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"I can see some of Helen [Clark] in him. He has a big brain, she had a big brain. People when they meet him like him and say, 'You are different from what you are on TV'.
"Well, she had that for years, all through the 1990s. Until she became prime minister, Helen faced the same things."
King has a reputation for being approachable but by her own account, she is happy to pull a few ears when needed, not just to lend an ear. "I might appear to be the friendly aunt," King says. "But I do have a tougher streak in me when it is required. I prefer to look for solutions. But there are times when more is needed, and I don't shy away from that."
It's a no-nonsense toughness that can be traced to a childhood in Murchison in Tasman. King is descended on her mother's side from one of the first European settlers in Nelson, the same bloodline shared by relatives National MPs Chris Finlayson and Chester Borrows.
She also has Sri Lankan heritage - her great-great-grandfather was the first Sinhalese settler to arrive in New Zealand.
Her parents worked for the Post Office and were strong Labour supporters, and King remembers sitting with her two sisters as children and absorbing fierce political arguments between them and her National-supporting grandfather.
After training and working as a school dental nurse, King, who joined the Labour Party in 1972, combined work with raising her and her first husband's daughter, and studying for a bachelor of arts degree in politics and history.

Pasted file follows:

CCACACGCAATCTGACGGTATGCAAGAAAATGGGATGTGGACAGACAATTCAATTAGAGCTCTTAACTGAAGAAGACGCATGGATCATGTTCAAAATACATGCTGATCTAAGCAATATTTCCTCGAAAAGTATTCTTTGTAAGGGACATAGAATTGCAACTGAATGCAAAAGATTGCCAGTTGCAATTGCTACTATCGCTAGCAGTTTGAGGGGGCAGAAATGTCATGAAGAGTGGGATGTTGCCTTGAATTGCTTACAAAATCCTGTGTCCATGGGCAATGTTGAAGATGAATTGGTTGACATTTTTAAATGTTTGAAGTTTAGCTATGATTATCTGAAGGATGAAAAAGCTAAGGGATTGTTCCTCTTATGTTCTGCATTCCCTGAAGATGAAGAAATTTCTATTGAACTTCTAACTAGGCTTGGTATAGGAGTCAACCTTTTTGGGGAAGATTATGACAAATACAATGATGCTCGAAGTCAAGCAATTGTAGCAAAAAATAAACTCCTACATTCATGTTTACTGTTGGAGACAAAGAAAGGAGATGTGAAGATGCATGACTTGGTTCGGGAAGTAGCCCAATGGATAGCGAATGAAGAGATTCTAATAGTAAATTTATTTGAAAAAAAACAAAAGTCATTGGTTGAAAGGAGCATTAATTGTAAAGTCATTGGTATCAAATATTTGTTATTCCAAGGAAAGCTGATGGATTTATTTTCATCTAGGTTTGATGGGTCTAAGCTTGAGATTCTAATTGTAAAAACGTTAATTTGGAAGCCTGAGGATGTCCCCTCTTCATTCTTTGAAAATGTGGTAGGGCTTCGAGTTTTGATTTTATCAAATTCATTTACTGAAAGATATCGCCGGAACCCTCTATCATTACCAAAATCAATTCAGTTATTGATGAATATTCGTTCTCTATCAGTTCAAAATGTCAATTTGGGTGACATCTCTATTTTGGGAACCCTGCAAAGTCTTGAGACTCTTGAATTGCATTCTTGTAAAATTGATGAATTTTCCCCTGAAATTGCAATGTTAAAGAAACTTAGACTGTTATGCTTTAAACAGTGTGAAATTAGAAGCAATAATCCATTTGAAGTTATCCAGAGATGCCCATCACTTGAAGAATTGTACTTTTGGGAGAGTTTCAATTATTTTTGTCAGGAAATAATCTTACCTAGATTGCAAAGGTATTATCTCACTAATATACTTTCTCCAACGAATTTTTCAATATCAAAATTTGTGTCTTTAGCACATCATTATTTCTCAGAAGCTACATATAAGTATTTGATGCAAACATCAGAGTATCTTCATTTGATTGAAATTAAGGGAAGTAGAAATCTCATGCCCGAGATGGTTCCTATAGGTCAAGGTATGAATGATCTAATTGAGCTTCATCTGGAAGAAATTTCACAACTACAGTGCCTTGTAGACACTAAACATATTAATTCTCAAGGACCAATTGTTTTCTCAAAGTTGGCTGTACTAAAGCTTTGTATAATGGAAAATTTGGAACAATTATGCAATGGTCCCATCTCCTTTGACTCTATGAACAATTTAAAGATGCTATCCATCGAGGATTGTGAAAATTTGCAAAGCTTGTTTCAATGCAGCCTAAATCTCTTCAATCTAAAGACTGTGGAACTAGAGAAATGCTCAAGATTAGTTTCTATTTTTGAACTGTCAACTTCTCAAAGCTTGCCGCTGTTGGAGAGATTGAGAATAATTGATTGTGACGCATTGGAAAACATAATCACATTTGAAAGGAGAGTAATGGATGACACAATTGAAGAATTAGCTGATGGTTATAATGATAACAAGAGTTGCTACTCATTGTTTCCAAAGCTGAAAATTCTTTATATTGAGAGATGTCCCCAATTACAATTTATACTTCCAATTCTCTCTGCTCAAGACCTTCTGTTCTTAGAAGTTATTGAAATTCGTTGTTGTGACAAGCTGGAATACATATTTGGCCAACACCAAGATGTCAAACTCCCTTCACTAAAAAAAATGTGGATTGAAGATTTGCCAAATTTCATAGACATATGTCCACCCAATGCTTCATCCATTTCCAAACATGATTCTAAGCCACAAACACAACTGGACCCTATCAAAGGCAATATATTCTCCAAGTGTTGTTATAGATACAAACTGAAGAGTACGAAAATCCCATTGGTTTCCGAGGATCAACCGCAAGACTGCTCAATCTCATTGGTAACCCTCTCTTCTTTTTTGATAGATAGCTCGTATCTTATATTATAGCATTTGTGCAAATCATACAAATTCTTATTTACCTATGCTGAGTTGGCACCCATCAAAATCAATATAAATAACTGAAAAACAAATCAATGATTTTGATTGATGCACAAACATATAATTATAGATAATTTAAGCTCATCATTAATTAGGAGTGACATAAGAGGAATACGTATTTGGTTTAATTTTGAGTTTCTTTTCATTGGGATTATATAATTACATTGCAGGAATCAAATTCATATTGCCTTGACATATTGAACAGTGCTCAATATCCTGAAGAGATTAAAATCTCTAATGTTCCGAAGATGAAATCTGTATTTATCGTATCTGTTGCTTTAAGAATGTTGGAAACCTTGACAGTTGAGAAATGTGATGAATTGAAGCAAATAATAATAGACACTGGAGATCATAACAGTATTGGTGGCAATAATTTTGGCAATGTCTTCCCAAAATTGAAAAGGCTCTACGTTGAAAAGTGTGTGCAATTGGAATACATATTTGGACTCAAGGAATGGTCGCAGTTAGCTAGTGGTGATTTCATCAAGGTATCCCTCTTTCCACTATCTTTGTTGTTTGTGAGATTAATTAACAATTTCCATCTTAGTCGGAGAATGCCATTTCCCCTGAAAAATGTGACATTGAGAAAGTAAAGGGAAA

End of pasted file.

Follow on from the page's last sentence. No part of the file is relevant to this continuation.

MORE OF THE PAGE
With encouragement from former Labour MP Fran Wilde and former Prime Minister Helen Clark, King put herself forward for the Horowhenua seat and was selected.
Sir Robert Muldoon called the 1984 snap election shortly afterwards, and King found herself in Parliament.
She was faced with an early test - a conscience vote on Wilde's Homosexual Law Reform Bill - coming from a rural electorate with less than a 500-vote majority.
She was advised that supporting the bill would cost her her seat but she did anyway, and her majority increased.
After losing Horowhenua in 1990, King returned to Parliament at the next election after winning Wellington's Miramar electorate, which would become Rongotai, her current seat.
King is the sort of MP who is popular across the House, partly because of her sense of humour.
"She has a shocking sense of humour," says Mallard. "She can tell dirty jokes at a bowling club that I would end up almost in court for telling. She has a really good sense of audience and occasion, and a repertoire of marginal stories that is enormous."
So if King is so popular and so competent, why hasn't she been Labour leader?
She says she has never wanted the leadership, to spare time and privacy for her family - her husband, daughter, three step-children, and four grandchildren, aged 6 to 14, and father.
She has got a shocking sense of humour. She can tell dirty jokes at a bowling club that I would end up almost in court for telling.
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Last weekend King took the ferry to Picton to see her 93-year-old father.
"I'm happy to give up 90 per cent [of my life to politics], but not 100 per cent. Every leader I have ever worked under, there is a toll on either their personal life or their health.
"It is particularly hard to be the leader in opposition. Because you want to achieve something, you want to make a difference, but you really are on the sidelines because somebody else is running the show."
Phil Goff, who will be leaving Parliament, win or lose the upcoming Auckland mayoralty election, said the frustration of opposition will be felt by King herself.
"Parliament is a stimulating place, but if you spend a long time in this place without having the experience of being a decision-maker and running a ministry and a department, you get a bit frustrated with it.
"And 15 years as a Cabinet Minister, and 17 years outside. I wouldn't have wanted that to get much more out of balance. I don't doubt that Annette feels the same way."